Dorothea Wendt

Scientist, PostDoc

Objective measures of cognitive hearing- Pupillometry

Everyday communication requires understanding of speech in acoustical adverse listening situations, which can be a challenge for people with hearing impairment. We use pupillometry to understand the everyday communication problems for hearing aid users.

Understanding and processing speech in noise requires the allocation of (extra) cognitive resources for several cognitive operations that are needed to process and interpret speech.
As a consequence, speech understanding can be perceived as demanding and effortful. In particular, people with hearing loss often experience difficulties when communicating in everyday life. Hearing devices are supposed to help the user allocating less cognitive resources for communicating.

Our main objective is to understand when people with hard of hearing encounter problems in everyday communication, and how the hearing devices and the signal processing provide a benefit.

Thus, we work on developing new methods and outcome measures to assess the impact of the signal processing of a hearing device. For that, we focus on everyday listening situations where more conventional speech in noise tests might be insensitive, i.e. high signal-to-noise-ratios and high speech intelligibility.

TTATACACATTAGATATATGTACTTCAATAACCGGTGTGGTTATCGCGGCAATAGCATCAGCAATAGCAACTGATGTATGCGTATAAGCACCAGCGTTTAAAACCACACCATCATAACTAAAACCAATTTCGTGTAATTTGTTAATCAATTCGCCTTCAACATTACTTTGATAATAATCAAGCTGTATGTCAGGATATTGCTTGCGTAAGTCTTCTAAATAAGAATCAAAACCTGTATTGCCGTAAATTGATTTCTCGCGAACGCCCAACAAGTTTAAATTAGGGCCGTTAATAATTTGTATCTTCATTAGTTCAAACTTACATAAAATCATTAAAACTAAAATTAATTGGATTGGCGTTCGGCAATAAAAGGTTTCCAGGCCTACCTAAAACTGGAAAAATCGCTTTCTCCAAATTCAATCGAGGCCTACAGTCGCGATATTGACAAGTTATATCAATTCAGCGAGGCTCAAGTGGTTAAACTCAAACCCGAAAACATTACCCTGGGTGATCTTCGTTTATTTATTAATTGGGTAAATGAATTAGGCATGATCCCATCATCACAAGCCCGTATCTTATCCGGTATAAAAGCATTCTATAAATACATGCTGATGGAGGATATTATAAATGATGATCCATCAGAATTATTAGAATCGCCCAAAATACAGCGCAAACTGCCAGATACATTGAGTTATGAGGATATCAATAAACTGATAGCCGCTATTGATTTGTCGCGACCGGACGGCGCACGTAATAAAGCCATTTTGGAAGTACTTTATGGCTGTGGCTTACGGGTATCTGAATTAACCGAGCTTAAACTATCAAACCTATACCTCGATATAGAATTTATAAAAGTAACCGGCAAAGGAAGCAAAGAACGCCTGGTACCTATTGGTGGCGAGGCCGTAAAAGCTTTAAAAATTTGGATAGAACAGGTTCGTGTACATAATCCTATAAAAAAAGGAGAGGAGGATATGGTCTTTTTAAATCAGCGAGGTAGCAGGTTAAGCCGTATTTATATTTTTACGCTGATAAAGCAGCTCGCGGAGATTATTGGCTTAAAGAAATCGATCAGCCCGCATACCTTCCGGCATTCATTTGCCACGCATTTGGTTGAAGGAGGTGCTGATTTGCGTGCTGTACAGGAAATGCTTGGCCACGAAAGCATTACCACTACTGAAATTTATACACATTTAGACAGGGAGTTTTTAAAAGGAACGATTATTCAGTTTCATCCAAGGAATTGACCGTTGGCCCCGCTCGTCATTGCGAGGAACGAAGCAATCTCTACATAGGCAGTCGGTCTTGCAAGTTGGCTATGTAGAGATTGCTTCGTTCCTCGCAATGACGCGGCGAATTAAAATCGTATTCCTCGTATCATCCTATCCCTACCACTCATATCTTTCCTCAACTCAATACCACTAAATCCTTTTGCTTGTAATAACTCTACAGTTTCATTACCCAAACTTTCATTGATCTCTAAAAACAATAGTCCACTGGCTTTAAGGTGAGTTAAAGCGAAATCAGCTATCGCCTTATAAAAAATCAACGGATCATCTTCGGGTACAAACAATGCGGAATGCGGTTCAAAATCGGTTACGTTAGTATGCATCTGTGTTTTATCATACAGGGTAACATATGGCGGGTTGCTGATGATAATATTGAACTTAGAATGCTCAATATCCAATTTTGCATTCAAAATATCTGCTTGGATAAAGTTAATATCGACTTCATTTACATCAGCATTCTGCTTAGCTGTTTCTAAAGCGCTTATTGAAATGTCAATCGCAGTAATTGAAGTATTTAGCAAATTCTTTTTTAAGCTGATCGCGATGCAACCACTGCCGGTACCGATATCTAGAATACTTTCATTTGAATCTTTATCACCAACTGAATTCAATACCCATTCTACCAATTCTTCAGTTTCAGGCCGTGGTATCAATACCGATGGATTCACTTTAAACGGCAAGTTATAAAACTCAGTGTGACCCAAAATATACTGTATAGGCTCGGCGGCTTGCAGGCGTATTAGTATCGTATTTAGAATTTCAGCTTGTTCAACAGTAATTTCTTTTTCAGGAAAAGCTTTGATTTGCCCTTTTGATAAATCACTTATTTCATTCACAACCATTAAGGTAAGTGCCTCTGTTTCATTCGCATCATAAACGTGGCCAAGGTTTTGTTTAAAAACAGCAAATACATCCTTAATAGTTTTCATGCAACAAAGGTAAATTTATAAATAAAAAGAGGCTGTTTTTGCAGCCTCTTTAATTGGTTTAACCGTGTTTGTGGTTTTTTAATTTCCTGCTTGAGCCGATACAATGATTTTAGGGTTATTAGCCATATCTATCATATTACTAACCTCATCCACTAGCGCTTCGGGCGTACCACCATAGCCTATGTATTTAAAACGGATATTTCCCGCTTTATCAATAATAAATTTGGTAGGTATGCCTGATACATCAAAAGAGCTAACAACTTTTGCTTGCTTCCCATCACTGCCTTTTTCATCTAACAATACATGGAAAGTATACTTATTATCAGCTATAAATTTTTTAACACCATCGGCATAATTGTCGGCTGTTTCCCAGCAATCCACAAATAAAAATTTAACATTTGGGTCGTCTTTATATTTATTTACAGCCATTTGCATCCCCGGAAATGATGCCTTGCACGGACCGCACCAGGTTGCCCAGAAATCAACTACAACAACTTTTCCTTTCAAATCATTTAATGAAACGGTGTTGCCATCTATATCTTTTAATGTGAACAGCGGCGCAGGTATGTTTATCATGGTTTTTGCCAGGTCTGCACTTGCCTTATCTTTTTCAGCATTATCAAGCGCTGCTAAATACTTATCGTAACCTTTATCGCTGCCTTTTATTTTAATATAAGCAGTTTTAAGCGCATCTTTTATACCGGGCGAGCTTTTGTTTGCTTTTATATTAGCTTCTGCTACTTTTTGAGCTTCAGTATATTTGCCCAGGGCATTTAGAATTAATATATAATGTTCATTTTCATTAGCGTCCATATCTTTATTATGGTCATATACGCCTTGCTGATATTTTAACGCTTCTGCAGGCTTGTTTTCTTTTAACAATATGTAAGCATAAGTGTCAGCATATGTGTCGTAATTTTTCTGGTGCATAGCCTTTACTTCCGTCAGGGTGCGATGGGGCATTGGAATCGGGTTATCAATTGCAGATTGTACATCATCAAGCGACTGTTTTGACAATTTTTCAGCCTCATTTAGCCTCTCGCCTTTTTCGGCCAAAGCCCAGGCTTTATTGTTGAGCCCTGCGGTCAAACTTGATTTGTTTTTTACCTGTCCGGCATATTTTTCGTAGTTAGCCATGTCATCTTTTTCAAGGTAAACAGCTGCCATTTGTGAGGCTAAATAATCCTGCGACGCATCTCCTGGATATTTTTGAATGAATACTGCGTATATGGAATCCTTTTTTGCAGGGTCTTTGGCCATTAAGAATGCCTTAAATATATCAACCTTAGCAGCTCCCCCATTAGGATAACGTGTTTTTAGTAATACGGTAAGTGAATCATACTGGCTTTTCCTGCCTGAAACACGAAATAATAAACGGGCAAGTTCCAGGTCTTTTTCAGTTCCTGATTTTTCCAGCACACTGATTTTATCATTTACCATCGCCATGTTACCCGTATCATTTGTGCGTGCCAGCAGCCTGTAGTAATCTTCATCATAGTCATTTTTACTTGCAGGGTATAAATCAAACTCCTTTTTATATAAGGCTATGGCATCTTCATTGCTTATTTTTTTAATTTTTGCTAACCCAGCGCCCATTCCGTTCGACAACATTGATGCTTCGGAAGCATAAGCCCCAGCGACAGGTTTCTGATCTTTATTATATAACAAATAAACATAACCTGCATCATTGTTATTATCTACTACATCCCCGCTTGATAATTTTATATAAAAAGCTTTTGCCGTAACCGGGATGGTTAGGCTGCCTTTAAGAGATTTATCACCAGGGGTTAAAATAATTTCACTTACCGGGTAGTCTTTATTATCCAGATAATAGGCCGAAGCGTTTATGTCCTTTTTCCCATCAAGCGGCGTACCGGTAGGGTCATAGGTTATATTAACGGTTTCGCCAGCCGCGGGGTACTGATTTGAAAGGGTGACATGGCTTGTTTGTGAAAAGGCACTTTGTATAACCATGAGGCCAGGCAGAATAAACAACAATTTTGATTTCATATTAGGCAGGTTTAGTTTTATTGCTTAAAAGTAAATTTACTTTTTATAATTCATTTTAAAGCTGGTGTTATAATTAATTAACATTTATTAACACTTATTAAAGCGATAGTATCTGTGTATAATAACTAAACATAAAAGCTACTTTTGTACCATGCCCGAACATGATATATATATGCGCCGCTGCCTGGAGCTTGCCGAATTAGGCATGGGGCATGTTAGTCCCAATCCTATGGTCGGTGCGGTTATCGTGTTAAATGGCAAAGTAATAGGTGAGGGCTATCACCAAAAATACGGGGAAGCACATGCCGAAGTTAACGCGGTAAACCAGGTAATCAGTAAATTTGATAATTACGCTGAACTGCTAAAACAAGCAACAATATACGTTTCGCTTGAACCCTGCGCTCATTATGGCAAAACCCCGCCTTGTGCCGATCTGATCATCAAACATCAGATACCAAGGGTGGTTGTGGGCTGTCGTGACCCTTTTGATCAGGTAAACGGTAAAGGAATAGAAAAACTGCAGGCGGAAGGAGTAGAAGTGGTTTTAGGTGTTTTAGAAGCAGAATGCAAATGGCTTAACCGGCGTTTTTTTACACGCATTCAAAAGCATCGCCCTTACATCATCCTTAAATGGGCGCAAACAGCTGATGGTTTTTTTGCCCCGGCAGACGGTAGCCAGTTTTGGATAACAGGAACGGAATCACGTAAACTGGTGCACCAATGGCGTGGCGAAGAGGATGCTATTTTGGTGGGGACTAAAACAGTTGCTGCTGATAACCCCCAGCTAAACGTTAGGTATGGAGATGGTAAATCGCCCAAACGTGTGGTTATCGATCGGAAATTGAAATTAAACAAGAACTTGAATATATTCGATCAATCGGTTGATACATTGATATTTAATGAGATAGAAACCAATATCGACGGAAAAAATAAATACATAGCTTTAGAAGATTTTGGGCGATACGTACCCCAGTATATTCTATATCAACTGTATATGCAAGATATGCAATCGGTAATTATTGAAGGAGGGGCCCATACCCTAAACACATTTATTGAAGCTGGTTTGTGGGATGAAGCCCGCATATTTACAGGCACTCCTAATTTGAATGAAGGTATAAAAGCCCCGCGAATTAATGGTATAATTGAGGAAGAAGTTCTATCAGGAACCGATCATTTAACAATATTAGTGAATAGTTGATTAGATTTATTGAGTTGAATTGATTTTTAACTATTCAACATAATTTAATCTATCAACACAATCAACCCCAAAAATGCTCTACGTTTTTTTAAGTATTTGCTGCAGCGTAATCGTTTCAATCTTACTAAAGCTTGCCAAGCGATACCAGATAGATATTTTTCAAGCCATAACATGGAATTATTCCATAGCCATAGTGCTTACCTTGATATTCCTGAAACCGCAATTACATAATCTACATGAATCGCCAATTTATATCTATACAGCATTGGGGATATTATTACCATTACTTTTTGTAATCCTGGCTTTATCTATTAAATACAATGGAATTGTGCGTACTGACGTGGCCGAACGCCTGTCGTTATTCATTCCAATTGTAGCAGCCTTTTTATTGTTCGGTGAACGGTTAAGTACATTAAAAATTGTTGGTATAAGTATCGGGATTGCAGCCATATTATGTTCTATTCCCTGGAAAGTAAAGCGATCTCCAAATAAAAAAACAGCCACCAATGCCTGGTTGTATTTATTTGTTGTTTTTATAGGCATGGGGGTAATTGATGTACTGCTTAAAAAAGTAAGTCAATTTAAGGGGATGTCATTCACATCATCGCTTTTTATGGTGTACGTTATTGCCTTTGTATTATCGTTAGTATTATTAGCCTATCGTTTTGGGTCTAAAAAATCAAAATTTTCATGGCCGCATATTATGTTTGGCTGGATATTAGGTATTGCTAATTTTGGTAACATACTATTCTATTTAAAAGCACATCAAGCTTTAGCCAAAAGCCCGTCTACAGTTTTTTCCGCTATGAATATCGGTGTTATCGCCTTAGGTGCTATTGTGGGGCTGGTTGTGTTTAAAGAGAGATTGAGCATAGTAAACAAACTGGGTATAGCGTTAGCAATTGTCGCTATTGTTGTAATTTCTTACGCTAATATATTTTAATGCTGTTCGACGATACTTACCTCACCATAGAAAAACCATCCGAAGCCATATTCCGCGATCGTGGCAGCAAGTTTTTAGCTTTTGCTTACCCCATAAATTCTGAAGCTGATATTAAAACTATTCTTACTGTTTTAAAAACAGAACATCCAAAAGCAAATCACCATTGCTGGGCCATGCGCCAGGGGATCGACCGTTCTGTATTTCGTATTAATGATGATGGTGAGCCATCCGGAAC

Pupillometry as an outcome measure

Our eyes can actually help us understand those cognitive operations. Pupillometry, the measurement of our pupil size, has a long history of application as an outcome measure of cognitive processing load in research. For example, the pupils become larger when a person invest more effort in listening. We refer to this as listening effort.

The dilation of the pupil when doing a task is associated with Autonomic Nervous Systems (ANS) activity, more specifically with the sympathetic and parasympathetic nervous branch of the ANS. See the dilation of the pupil in this video.

Within the field of cognitive hearing science, it has been demonstrated that pupil dilation can index the cognitive processing load and effort mobilization involved in speech communication.

Within our group, we use pupillometry to learn more about effort mobilization and fatigue in people with hearing loss. Our recent work demonstrated that pupillometry can be applied to identify a benefit of the hearing-aid signal processing on listening effort.